Duke Neurology Research Round Up, September 2019
Faculty and trainees in the Duke Department of Neurology contributed to three new peer-reviewed studies in peer-review journals published in September. Those studies included an examination of the characteristics of epilepsy in alternating hemiplegia of childhood, a new study examining how neurotransmitter levels in the brain differ in patients with and without Alzheimer’s, and an early examination of how patients with myasthenia gravis respond to a new form of treatment. Read about each of those articles, and find links to the original research, in the paragraphs below.
- Alternating hemiplegia of childhood (AHC) is a rare neurologic disorder characterized by recurrent episodes of hemiplegia, double hemiplegia, dystonia, and, often, epilepsy. However, much about epilepsy in patients with this condition, such as seizure types and localizations, EEG characteristics, characteristics of status epilepticus and other complications, have not been fully explored. Movement Disorders Fellow Ashley Helseth, MD, PhD, and colleagues from Duke Pediatrics contributed to a study reporting on the epileptology of alternating hemiplegia of childhood, (AHC) examining characteristics of 51 AHC patients. The article in Neurology provides important details about the pathology and best treatment options for this condition. Read it here.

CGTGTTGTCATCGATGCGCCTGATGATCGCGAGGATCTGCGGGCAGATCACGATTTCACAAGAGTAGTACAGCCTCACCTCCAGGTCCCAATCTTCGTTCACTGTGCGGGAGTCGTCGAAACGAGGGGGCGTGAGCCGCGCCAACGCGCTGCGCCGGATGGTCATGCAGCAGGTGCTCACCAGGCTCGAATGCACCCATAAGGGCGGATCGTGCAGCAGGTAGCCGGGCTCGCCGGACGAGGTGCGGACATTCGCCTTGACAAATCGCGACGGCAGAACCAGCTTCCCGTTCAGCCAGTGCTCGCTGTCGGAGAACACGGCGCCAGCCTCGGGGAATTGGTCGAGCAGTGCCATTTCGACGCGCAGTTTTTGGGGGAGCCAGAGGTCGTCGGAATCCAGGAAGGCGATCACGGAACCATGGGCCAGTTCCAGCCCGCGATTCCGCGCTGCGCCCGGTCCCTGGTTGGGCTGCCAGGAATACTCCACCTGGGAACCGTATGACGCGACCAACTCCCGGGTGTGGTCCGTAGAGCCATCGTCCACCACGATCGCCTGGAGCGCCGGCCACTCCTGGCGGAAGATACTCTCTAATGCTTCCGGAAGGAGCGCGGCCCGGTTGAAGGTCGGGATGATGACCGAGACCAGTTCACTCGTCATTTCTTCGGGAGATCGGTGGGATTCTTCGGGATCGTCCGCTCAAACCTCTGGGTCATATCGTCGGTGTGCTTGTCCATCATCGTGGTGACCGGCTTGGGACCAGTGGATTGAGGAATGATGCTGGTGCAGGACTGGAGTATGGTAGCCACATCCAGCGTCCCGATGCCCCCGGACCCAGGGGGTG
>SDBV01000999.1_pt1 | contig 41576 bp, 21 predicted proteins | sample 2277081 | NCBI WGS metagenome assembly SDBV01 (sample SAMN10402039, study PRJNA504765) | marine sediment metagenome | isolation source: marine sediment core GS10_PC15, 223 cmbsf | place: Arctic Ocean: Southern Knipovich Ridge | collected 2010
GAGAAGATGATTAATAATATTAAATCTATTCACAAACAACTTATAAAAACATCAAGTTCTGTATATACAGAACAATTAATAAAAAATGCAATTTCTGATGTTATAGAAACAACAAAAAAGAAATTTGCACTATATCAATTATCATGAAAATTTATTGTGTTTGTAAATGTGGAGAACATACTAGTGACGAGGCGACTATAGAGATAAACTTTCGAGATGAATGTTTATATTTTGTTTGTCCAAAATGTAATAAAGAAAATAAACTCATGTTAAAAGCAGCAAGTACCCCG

- Richard O’Brien, MD, PhD, contributed to a new IOS Press article that examined associations between the pathology of Alzheimer’s disease (AD) and the metabolism of non-cholinergic neurotransmitters. The team obtained samples from individuals with and without AD and individuals who were cognitively normal but who had significant AD pathology. Twelve of the 15 metabolites they studied were associated with AD pathology, while dopamine appeared to be depleted in brains with AD pathology but intact cognition. Read the results of that study here.
- A new study reported on the longitudinal results of an open-label trial of therapeutic plasma exchange in myasthenia gravis (MG), finding rapid, significant improvements at two weeks in a variety of validated, MG-specific measures of function and quality of life. Lead authors Shruti Raja, MD, and Jeffrey Guptill, MD, MA, and co-authors Vern Juel, MD, and Janice Massey, MD contributed to the study, which appears here in the latest issue of Annals of Clinical and Translational Neurology.